Yesterday's major outage at one of two FAA facilities that processes flight plans is yet another example of an air traffic control system that has aged beyond its useful life. Yes, the FAA promises to replace that particular "decades-old" system soon. But merely replacing components–while necessary in the short term–misses the point. Today's ATC system is built on a 1950s paradigm or concept of operations. Because it is so imprecise, it must create huge buffer space around each plane, wasting valuable airspace. All communications between ATC and planes go by voice–on frequencies that are jammed and relaying numbers that can be mis-heard. It is hugely labor-intensive, when software could accomplish many routine tasks in keeping planes safely separated. In short, we need 21st-century ATC, and we need it soon. But a cumbersome civil-service bureaucracy, funded in dribs and drabs by annual congressional appropriations, is more likely to impede that transition than to facilitate it. Fixing air traffic control requires major organizational and funding reform, as has already been done in Australia, Canada, and most of Europe. Sadly, Congress has ignored such reform ideas in its endlessly-delayed efforts at FAA reauthorization, now nearly a year overdue.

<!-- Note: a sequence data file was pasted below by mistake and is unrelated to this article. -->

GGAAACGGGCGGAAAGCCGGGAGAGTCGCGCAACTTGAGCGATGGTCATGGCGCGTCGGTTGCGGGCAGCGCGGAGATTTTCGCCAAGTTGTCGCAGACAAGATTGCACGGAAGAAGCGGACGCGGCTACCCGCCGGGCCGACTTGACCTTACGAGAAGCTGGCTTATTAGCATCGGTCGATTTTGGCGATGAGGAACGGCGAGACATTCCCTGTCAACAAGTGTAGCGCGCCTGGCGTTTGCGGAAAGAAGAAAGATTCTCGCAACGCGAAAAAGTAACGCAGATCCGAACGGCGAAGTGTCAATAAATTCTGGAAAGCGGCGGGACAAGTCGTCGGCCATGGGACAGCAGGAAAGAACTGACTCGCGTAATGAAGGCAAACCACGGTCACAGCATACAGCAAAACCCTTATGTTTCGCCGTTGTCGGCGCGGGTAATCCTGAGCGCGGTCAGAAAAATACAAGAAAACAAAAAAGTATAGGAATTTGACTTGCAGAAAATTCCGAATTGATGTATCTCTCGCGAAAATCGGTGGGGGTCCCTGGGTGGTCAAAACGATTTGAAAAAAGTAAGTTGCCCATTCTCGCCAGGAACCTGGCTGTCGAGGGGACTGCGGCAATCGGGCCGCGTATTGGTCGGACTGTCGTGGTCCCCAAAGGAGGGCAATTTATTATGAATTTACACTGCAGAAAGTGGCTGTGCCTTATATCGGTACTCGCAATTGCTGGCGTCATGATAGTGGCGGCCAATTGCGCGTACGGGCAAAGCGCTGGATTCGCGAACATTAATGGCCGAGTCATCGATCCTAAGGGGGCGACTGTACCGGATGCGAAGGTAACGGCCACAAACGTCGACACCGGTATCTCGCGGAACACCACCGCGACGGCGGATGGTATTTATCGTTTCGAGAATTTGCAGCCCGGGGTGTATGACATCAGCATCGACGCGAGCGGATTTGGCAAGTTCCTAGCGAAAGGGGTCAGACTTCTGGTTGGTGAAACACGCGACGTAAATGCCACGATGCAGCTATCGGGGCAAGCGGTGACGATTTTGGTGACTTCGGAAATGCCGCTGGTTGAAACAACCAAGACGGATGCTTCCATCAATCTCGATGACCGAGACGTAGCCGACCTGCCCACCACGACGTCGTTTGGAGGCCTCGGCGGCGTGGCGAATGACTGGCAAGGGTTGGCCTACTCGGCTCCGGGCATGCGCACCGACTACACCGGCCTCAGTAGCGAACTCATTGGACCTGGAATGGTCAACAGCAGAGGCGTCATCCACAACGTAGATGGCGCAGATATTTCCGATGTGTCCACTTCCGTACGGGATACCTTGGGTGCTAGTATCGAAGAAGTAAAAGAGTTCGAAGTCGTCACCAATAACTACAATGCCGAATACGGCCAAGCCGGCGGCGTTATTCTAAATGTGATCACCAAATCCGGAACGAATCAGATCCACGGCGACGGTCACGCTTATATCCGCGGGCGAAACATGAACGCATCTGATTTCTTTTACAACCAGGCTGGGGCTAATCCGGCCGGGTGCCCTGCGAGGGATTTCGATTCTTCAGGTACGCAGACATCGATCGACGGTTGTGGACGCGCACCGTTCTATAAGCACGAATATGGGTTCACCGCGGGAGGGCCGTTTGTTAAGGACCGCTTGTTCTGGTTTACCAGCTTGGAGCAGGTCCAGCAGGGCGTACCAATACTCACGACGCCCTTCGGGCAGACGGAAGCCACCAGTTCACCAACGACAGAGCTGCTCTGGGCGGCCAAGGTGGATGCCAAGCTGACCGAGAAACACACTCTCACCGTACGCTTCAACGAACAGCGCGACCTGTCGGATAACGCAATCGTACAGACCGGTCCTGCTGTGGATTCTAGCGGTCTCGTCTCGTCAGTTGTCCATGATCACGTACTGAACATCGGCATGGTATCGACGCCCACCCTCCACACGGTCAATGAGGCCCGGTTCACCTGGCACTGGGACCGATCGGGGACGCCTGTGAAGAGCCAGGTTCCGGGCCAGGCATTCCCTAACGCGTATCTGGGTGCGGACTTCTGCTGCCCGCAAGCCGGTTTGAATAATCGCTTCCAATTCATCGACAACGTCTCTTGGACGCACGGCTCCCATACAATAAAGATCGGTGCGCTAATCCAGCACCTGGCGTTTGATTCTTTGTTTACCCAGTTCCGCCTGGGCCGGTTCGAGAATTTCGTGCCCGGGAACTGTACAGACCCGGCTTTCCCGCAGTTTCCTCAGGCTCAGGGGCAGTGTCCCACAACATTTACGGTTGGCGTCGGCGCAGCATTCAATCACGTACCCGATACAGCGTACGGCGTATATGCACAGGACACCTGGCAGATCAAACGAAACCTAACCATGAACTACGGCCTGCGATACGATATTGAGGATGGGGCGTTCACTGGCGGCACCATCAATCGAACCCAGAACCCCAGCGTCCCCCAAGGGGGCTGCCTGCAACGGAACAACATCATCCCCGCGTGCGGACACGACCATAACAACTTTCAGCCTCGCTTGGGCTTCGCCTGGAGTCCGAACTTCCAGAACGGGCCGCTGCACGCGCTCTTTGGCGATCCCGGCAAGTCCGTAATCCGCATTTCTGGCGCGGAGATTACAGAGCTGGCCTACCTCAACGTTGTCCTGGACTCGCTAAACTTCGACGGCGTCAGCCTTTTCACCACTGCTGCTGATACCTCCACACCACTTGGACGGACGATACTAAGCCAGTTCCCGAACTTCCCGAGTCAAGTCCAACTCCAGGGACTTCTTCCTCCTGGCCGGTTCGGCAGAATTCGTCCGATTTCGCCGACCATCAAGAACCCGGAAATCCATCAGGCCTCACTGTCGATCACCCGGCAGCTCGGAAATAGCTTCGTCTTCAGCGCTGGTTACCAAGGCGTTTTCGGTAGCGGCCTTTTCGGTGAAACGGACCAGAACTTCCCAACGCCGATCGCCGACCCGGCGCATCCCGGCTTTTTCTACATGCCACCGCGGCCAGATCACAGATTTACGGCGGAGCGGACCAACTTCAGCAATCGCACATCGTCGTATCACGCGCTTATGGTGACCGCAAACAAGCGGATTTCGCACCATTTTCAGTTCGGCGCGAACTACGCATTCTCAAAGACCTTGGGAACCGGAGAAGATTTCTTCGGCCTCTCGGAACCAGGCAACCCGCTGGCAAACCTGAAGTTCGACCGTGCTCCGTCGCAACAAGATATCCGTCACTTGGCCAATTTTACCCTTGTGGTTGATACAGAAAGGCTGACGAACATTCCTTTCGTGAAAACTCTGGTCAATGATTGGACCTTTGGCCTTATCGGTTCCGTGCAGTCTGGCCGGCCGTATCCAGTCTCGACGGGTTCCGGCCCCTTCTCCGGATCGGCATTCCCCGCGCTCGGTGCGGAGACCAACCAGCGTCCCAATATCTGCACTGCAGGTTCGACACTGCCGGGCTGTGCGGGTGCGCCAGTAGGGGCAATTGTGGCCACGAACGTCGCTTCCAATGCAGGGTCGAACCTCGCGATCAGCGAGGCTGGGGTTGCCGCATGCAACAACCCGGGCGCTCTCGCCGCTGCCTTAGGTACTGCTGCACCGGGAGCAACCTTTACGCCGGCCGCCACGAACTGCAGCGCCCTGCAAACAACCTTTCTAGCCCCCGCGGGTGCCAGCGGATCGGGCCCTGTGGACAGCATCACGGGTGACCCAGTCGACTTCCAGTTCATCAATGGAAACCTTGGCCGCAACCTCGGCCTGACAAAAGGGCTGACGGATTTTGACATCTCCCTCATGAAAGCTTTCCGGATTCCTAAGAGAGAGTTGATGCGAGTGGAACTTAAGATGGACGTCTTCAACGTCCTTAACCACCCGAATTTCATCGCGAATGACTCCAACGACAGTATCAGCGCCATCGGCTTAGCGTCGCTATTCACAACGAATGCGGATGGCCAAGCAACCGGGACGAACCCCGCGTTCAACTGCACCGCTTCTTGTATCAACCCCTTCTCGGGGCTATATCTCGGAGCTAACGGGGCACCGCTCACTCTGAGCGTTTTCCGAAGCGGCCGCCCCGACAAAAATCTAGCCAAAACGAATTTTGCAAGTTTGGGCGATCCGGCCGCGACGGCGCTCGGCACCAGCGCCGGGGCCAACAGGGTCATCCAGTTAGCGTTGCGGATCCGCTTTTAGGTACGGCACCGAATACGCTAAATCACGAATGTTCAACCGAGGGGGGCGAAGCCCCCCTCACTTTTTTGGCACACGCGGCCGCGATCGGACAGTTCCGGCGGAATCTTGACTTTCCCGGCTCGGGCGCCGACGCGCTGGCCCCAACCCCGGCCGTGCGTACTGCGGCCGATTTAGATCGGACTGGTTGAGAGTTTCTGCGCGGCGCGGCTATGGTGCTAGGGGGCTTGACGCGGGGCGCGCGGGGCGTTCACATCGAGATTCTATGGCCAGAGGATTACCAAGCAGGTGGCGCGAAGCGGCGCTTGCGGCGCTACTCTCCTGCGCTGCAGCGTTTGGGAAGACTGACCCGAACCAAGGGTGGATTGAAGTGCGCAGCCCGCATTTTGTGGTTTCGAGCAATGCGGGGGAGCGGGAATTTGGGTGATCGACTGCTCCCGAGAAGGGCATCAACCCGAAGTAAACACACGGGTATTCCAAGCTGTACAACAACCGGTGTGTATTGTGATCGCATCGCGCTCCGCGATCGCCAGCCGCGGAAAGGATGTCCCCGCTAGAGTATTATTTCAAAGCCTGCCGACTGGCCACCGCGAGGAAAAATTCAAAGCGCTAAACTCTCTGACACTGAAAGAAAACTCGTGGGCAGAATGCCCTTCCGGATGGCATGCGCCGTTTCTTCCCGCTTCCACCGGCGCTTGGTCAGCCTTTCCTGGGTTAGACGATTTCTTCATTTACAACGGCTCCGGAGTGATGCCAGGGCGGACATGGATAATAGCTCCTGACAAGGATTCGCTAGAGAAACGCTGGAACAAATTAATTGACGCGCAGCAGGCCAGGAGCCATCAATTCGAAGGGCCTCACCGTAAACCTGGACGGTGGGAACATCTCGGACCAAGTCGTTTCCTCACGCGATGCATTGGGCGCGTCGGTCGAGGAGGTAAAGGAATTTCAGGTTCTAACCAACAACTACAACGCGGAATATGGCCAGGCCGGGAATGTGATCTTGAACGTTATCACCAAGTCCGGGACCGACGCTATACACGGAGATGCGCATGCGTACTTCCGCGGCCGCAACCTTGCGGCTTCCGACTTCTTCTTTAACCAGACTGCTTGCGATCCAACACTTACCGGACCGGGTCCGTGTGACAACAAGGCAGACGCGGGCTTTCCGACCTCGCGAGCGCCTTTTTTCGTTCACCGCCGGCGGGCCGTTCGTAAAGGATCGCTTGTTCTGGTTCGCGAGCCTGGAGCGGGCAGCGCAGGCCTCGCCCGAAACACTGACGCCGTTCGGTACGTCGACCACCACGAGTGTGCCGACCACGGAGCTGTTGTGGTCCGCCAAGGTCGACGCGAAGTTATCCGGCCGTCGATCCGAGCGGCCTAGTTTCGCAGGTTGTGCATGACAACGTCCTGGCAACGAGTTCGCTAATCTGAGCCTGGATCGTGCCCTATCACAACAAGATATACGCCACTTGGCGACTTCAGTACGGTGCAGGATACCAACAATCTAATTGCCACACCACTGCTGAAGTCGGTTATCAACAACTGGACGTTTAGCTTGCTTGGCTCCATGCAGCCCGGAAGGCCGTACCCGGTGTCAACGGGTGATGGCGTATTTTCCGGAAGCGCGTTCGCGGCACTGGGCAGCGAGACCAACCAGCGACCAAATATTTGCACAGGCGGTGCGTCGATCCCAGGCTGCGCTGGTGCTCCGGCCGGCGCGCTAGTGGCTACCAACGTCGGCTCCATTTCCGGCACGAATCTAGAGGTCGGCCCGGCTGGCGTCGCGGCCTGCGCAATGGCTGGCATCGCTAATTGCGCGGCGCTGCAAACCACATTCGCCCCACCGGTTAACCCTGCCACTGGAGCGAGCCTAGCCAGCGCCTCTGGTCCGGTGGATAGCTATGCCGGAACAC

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Today's Top Topics
Air Traffic Computer Woes and Long Travel Delays
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